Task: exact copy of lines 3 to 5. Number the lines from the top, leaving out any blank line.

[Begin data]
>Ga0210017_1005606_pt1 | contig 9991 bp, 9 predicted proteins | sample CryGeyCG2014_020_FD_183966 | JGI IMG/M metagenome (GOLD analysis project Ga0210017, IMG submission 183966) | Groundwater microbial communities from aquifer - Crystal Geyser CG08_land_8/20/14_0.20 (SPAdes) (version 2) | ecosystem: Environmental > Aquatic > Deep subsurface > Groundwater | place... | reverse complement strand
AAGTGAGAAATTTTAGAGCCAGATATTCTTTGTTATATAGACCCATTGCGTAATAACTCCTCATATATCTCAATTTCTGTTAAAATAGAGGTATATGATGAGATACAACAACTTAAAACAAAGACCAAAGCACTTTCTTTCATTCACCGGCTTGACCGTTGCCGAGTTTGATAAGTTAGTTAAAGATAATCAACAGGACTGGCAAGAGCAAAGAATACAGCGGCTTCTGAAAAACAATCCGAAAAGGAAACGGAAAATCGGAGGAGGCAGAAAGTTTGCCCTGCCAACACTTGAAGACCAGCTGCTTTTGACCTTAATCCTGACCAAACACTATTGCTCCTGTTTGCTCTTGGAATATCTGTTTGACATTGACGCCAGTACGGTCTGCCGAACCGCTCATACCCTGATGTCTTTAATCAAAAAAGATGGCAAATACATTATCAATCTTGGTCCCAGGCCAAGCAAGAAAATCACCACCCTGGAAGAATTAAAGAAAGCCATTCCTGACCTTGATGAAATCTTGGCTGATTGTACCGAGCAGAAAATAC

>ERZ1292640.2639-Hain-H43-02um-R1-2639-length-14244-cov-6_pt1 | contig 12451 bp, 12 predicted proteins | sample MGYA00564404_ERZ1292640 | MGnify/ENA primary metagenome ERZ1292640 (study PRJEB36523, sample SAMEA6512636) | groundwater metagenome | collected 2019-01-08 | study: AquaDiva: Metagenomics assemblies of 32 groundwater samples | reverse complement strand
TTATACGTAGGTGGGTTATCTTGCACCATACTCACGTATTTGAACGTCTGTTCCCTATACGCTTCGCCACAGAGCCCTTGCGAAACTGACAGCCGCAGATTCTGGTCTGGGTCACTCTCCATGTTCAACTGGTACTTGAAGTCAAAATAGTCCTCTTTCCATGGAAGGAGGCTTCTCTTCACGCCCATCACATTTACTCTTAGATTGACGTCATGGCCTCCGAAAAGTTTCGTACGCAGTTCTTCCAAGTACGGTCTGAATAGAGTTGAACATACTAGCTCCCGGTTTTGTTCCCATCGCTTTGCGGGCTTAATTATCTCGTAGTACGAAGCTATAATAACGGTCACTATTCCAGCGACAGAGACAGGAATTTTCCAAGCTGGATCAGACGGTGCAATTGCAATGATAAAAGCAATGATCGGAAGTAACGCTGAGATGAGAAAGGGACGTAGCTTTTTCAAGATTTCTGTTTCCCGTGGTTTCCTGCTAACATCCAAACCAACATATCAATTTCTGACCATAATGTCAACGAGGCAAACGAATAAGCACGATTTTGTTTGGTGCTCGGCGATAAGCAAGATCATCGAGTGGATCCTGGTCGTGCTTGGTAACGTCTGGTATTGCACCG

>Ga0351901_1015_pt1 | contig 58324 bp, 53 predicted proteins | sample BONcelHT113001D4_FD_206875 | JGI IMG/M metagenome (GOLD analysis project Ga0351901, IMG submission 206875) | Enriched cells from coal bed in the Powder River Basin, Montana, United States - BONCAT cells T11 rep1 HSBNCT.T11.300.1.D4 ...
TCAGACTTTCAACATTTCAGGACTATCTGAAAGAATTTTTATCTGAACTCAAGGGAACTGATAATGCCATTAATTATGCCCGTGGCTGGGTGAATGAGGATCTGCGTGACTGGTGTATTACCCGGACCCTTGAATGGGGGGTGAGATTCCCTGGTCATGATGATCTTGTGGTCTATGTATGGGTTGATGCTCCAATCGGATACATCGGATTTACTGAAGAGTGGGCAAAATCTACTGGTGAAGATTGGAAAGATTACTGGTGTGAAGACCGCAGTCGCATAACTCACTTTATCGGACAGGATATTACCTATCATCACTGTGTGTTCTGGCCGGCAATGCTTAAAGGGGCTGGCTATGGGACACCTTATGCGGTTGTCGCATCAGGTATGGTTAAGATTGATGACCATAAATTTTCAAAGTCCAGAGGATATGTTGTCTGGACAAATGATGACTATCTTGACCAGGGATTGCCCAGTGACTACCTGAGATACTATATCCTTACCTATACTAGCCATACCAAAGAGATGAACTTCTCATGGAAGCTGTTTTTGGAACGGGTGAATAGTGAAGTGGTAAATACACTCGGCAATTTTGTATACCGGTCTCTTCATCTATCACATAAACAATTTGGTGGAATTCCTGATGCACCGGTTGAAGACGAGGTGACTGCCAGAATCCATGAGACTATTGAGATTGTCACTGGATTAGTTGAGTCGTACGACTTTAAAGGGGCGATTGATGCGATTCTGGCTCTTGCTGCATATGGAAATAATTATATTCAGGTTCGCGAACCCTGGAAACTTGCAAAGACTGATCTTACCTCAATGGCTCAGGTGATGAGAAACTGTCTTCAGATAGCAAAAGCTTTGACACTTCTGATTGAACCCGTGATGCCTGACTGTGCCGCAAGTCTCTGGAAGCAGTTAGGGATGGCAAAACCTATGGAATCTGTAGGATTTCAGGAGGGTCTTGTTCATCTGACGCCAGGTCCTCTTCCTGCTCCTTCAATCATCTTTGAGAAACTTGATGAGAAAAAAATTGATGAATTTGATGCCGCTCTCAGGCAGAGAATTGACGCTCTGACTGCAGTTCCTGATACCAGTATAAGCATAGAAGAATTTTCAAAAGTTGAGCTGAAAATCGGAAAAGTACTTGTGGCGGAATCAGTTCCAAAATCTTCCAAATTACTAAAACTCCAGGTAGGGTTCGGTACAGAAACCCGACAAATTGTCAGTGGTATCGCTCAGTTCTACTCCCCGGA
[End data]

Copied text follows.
>ERZ1292640.2639-Hain-H43-02um-R1-2639-length-14244-cov-6_pt1 | contig 12451 bp, 12 predicted proteins | sample MGYA00564404_ERZ1292640 | MGnify/ENA primary metagenome ERZ1292640 (study PRJEB36523, sample SAMEA6512636) | groundwater metagenome | collected 2019-01-08 | study: AquaDiva: Metagenomics assemblies of 32 groundwater samples | reverse complement strand
TTATACGTAGGTGGGTTATCTTGCACCATACTCACGTATTTGAACGTCTGTTCCCTATACGCTTCGCCACAGAGCCCTTGCGAAACTGACAGCCGCAGATTCTGGTCTGGGTCACTCTCCATGTTCAACTGGTACTTGAAGTCAAAATAGTCCTCTTTCCATGGAAGGAGGCTTCTCTTCACGCCCATCACATTTACTCTTAGATTGACGTCATGGCCTCCGAAAAGTTTCGTACGCAGTTCTTCCAAGTACGGTCTGAATAGAGTTGAACATACTAGCTCCCGGTTTTGTTCCCATCGCTTTGCGGGCTTAATTATCTCGTAGTACGAAGCTATAATAACGGTCACTATTCCAGCGACAGAGACAGGAATTTTCCAAGCTGGATCAGACGGTGCAATTGCAATGATAAAAGCAATGATCGGAAGTAACGCTGAGATGAGAAAGGGACGTAGCTTTTTCAAGATTTCTGTTTCCCGTGGTTTCCTGCTAACATCCAAACCAACATATCAATTTCTGACCATAATGTCAACGAGGCAAACGAATAAGCACGATTTTGTTTGGTGCTCGGCGATAAGCAAGATCATCGAGTGGATCCTGGTCGTGCTTGGTAACGTCTGGTATTGCACCG

>Ga0351901_1015_pt1 | contig 58324 bp, 53 predicted proteins | sample BONcelHT113001D4_FD_206875 | JGI IMG/M metagenome (GOLD analysis project Ga0351901, IMG submission 206875) | Enriched cells from coal bed in the Powder River Basin, Montana, United States - BONCAT cells T11 rep1 HSBNCT.T11.300.1.D4 ...